Go to STV News

Stillborn baby sperm whale washed up on Scottish beach

It's the first time a neonatal whale has been found on any British beach.

By STV News

Published 31 Oct 2018.

The stillborn body of a baby sperm whale has washed up on a British beach for the first time ever - and will now be donated to a museum.

The carcass of the neonatal whale, which didn't survive out of the womb, was found on South Uist, Outer Hebrides.

Its skeleton, measuring 337cm long, will be donated to National Museums Scotland, in Edinburgh, due to its rarity.

Scientists believe the male calf was either 'aborted' by his mother, was stillborn, or died during birth - but the fate of the older female whale is still a mystery.

Volunteers from the Scottish Marine Animal Strandings Scheme inspected the corpse after getting calls about it and realised the significance of the find.

Mariel ten Doeschate, who works for SMASS, said: "This was the first time a neonatal whale was found on a British beach.

"The neonatal had never taken a breath - it never lived.

"It was either stillborn or died during the birth process, it was pretty close to the gestation period but may have had some weeks to go.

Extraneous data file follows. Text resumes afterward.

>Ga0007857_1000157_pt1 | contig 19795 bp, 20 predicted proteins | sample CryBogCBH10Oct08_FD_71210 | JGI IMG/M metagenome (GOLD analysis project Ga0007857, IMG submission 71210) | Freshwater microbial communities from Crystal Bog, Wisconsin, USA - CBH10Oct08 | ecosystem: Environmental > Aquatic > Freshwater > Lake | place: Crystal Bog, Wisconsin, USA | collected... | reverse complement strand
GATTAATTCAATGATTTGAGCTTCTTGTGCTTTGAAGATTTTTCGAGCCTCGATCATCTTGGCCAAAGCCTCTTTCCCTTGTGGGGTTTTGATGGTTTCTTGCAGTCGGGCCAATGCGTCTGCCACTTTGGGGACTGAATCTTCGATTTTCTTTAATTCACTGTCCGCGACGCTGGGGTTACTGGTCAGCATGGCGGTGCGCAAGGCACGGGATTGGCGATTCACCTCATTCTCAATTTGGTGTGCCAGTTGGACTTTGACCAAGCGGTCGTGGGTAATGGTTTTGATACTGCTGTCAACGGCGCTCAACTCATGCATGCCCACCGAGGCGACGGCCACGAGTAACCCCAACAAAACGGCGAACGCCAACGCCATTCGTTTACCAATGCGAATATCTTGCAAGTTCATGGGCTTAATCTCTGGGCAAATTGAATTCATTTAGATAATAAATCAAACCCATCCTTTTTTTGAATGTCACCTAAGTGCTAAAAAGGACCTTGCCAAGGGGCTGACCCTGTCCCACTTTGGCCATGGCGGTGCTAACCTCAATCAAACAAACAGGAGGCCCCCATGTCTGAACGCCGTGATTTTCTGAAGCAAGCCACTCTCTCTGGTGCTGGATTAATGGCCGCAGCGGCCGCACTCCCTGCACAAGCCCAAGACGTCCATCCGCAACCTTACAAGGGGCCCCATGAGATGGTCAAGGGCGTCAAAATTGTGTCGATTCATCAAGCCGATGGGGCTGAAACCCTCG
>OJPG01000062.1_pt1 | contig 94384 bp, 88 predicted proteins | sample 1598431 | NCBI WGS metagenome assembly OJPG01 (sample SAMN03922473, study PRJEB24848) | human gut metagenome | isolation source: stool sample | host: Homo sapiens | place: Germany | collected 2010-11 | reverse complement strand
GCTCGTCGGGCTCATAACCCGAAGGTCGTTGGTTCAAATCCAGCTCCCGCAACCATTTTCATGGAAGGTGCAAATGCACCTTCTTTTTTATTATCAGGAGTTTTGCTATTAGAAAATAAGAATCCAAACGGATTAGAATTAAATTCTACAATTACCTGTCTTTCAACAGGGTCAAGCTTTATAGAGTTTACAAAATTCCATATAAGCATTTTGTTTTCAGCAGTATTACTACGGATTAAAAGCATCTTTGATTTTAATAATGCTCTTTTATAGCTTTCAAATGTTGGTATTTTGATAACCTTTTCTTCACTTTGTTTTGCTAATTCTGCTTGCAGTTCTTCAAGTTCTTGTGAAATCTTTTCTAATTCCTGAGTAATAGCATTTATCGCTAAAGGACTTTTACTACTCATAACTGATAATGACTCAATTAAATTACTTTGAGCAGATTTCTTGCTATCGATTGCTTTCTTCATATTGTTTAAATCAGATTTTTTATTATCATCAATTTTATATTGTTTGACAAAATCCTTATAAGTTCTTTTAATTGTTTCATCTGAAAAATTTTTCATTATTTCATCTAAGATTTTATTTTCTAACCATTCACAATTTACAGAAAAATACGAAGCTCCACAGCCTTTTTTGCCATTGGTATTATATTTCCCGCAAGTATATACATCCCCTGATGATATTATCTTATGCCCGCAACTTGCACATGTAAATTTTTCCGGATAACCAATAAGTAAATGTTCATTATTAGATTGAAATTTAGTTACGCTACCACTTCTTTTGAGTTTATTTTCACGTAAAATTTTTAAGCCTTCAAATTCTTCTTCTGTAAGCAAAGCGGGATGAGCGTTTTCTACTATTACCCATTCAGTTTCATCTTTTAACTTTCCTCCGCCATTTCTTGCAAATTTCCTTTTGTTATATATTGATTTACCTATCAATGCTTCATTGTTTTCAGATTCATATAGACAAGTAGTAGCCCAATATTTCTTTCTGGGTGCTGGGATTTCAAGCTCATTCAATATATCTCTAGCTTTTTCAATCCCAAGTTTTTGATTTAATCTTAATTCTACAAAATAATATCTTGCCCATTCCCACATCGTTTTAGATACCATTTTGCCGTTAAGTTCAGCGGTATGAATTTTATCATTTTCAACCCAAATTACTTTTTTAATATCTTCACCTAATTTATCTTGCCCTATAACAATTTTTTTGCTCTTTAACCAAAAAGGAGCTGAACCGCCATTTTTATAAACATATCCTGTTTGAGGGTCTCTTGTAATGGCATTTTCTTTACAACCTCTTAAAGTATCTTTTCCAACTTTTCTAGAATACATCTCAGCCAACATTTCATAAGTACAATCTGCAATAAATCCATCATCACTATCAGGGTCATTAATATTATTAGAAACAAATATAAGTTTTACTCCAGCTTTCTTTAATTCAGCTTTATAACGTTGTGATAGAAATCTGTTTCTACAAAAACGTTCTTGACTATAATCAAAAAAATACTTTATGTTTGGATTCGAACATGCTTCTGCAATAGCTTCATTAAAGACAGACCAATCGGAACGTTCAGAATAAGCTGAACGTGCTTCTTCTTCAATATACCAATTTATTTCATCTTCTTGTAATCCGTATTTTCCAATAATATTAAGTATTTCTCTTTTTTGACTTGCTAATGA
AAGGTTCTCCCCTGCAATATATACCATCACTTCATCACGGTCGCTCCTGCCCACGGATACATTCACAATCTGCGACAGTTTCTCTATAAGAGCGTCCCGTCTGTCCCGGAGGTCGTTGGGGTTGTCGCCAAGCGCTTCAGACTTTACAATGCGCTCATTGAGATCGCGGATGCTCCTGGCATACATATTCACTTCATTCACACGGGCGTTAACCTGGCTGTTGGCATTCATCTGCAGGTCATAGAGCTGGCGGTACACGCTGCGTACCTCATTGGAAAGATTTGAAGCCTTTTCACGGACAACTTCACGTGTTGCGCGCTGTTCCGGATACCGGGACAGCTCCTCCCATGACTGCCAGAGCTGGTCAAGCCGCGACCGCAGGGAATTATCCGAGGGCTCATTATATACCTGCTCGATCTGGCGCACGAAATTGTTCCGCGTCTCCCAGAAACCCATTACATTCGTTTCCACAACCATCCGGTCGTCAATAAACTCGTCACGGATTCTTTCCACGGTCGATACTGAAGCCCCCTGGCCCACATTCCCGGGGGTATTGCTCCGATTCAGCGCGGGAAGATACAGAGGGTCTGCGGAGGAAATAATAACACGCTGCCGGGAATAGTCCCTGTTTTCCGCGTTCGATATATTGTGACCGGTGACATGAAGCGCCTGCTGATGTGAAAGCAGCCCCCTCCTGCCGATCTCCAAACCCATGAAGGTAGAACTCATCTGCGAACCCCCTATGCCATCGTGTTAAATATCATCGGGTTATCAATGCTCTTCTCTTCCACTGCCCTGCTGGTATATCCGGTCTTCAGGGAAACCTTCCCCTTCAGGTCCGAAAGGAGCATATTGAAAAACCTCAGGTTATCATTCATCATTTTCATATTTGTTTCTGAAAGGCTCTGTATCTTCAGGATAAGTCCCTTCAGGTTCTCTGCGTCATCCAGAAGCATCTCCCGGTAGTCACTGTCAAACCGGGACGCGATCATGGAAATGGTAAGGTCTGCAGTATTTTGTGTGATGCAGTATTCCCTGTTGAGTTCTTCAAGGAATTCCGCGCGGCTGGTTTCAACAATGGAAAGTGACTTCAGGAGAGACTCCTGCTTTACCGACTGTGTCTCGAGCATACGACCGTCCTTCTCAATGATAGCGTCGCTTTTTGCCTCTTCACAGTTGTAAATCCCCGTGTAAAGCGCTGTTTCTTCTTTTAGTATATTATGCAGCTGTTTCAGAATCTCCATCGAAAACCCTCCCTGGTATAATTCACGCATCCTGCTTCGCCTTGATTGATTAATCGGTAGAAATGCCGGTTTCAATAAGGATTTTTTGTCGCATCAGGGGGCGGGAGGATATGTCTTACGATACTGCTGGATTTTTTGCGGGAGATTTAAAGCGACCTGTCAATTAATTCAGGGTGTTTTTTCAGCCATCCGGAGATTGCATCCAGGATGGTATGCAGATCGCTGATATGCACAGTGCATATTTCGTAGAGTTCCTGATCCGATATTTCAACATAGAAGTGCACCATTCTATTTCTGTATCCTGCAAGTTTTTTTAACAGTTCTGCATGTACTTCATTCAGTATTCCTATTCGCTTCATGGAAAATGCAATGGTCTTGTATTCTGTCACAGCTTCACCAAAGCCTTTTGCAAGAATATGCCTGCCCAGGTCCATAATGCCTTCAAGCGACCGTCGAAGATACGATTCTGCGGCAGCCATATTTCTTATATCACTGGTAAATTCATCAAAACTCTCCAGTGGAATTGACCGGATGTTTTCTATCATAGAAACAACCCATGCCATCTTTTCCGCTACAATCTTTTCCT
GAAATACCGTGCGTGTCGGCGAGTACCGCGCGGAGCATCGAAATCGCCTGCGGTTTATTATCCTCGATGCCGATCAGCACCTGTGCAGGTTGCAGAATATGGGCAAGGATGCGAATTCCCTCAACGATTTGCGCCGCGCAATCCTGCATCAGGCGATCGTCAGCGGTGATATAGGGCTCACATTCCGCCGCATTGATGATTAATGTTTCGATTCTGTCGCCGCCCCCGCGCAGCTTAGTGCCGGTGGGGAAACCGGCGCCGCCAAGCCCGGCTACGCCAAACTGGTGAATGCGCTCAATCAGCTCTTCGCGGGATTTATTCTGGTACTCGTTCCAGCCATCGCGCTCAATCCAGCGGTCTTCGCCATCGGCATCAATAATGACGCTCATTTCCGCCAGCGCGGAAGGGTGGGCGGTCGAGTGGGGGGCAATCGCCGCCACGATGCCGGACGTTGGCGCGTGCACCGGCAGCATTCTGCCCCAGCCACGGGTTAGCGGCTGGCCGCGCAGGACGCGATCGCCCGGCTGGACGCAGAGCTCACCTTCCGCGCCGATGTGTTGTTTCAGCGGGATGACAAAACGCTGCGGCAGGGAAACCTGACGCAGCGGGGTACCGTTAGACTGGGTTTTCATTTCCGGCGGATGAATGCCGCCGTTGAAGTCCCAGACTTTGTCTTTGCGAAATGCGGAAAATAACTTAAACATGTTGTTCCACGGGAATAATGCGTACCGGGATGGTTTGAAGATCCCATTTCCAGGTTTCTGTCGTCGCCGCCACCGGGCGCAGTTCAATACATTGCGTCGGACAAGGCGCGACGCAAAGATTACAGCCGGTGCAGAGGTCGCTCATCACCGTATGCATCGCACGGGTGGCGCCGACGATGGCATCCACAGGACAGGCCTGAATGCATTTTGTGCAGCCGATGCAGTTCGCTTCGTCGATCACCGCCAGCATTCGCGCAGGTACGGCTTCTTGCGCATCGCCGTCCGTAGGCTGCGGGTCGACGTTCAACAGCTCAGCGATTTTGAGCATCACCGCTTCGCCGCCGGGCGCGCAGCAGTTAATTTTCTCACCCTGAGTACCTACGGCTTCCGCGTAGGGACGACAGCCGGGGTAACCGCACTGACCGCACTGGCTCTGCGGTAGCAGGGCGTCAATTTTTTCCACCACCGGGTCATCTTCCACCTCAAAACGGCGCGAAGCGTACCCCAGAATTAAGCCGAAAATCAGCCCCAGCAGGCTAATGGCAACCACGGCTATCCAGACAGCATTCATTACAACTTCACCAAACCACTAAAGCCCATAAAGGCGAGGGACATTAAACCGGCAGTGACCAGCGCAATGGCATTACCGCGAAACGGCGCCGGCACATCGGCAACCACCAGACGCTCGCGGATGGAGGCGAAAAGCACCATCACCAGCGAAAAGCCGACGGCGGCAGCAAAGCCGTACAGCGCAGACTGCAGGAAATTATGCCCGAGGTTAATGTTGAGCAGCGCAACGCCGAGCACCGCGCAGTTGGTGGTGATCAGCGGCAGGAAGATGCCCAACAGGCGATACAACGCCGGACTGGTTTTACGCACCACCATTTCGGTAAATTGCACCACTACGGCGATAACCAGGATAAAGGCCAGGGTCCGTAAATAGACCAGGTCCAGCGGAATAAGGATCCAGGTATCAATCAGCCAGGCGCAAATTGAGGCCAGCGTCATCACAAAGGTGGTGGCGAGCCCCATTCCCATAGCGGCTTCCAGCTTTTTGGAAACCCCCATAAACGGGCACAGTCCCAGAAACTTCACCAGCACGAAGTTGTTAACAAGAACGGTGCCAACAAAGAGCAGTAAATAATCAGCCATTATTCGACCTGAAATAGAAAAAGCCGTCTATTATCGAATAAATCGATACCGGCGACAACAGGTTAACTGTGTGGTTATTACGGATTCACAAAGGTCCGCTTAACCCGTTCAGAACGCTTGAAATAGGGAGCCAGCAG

"Probably it was aborted or died during birth.

"We do not know what caused it to be aborted.

"We have taken samples - this animal never suckled, it never had the chance of getting ill.

"So we are hoping to be able to shed some light."

The discovery was unusual as female sperm whales usually remain in temperate and tropical waters rather than the colder temperatures of the North.

Ms ten Doeschate believes the mother whale is likely to still be alive, as if she had died during childbirth her body would have likely washed up near her offspring.

She added: "We were in a state of disbelief - it is so unlikely."

The young male was close to the size expected of a newborn sperm whale and the umbilicus was still present.

Examination of his lungs showed they had never inflated, showing the animal had never taken a breath, and bruising was found around the skull and scapula.

Further tests may help scientists to establish where the mother's feeding location was.

This year, a record number of stranded whales have washed up on British beaches, baffling scientists.

Advertisment